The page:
Donald Trump once claimed that he could shoot someone in the middle of Fifth Avenue in New York City and not lose any voters. He's now seeing whether the same is true if he kills Social Security.
His unilateral, unprecedented step of deferring the collection of payroll taxes, the backbone of Social Security, is the murder weapon he would use.
Trump has already ordered the Treasury Department to stop collecting Social Security's dedicated payroll contributions for the next four months pursuant to the Internal Revenue Code, which permits deferrals of taxes when a disaster is declared. Once re-elected, if he keeps deferring those taxes, all benefits will come to a screeching halt, with no Congressional involvement whatsoever.
According to estimates from the independent chief actuary of the Social Security Administration, if all Social Security contributions from payroll tax stopped on Jan. 1, 2021, the nearly 10 million people today getting Social Security Disability Insurance benefits, which averages about $1,125 every month, would see them stop abruptly in the middle of 2021. Those 55 million receiving Social Security Old-Age and Survivors Insurance benefits, which average around $1,440 a month, would see them disappear two years later. Social Security would be without money to pay benefits by 2023 (Congress could only stop Trump by enacting veto-proof legislation, a highly unlikely proposition).
"With a presidential threat to have zero benefits paid whatsoever, congressional supporters of Social Security would effectively be held hostage, with little they could do but give into Trump's demands."
Section 7508A of the Internal Revenue Code allows deferrals for up to one year, long enough to stop the disability insurance payments. Killing off the rest of Social Security takes two years longer, but a newly elected President Trump could interpret the statute to permit an additional 12-month deferral with the declaration of a new disaster. All benefits could be stopped with just two new disaster declarations. Concerningly, the Supreme Court has found that President Trump has "broad discretion" in making findings.
With a presidential threat to have zero benefits paid whatsoever, congressional supporters of Social Security would effectively be held hostage, with little they could do but give into Trump's demands. It is not hard to imagine, at that point, a backroom deal that fulfilled the longstanding right-wing goal of eliminating the features of Social Security that have made it so successful and so popular.
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Prior to running for president on the Republican ticket, Trump endorsed privatizing Social Security and raising its full retirement age to 70, asking, "How many times will you really want to take that trailer to the Grand Canyon?" Other longstanding right-wing goals are to means-test Social Security and adopt the technical but far-reaching change of price-indexing. Those are not only deeply unpopular, but would impose enormous cuts, while also ending Social Security as it has existed since its enactment 85 years ago.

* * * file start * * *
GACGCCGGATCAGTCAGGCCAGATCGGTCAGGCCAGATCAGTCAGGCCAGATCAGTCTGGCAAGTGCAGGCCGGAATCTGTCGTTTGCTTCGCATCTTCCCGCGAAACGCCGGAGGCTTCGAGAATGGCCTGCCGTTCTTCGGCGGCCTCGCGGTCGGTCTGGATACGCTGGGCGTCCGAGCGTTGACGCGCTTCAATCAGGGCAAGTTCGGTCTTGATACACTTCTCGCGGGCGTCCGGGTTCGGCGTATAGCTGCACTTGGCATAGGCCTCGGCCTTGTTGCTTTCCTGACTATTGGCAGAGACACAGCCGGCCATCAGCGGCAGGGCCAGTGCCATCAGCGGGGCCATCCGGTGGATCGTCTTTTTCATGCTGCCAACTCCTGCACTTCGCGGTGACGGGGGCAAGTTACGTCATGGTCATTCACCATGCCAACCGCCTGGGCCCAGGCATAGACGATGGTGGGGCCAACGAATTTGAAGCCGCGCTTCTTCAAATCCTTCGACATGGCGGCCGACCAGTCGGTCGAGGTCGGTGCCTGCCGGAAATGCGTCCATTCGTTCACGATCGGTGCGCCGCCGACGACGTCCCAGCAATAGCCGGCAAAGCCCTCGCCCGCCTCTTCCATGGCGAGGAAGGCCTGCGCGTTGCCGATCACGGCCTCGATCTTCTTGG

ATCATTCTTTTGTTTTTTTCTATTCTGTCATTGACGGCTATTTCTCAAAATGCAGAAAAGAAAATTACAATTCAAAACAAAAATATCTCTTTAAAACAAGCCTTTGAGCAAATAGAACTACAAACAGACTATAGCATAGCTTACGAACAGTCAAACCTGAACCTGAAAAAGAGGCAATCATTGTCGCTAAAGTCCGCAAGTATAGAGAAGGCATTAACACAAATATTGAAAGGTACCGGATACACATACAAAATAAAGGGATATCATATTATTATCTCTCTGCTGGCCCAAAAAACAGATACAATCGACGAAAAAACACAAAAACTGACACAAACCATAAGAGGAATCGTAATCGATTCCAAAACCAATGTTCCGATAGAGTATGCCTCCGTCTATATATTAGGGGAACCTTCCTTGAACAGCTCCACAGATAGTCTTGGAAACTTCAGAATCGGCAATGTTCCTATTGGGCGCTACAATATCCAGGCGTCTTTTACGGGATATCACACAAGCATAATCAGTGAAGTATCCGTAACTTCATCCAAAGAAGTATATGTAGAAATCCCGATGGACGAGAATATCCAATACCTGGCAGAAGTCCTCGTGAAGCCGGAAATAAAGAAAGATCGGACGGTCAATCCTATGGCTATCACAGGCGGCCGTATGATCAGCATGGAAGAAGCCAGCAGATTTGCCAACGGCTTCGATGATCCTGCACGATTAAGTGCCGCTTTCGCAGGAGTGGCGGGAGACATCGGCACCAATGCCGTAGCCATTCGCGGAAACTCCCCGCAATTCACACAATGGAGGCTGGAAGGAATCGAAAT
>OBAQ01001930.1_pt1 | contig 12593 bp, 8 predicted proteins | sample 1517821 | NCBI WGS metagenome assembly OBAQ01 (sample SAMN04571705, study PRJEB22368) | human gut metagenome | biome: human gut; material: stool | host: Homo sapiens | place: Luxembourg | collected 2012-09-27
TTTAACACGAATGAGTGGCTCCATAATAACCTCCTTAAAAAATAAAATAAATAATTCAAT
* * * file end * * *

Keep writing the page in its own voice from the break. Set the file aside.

Some pundits are giving Trump the benefit of the doubt, arguing that Congress would simply make up for the missing payroll contributions with general revenue. That, though, is highly unlikely. We are talking about general revenue of over $1 trillion a year. Since no one is suggesting raising taxes to make up the lost revenue from Social Security, that additional $1 trillion would have more than doubled the fiscal year 2019 deficit.
And, of course, spending has already gone up and revenue has gone down, thanks to the pandemic. According to the Congressional Budget Office, spending has increased 50% in the first 10 months of this fiscal year and the deficit has more than tripled.
Importantly, even just substituting general revenue would fundamentally alter Social Security. Its dedicated revenue and inability to deficit-spend means that Social Security does not add a penny to the nation's federal debt. Social Security's creator, President Franklin D. Roosevelt clearly understood the importance of those Social Security contributions, which, in his words, "give the contributors a legal, moral, and political right to collect their [Social Security] pensions."
Trump has shown himself willing to attack numerous fundamental institutions. He has attacked the US Postal Service, which the Constitution explicitly lists as an enumerated power of Congress. He has attacked the free press and our elections. Does anyone believe he wouldn't take our Social Security system hostage to attain a radical reform?
Adding insult to injury, it is easy to imagine that Donald Trump will host a Rose Garden signing ceremony for legislation ending Social Security as we know it. He will use the occasion to brag about "saving" Social Security—as he signs its destruction.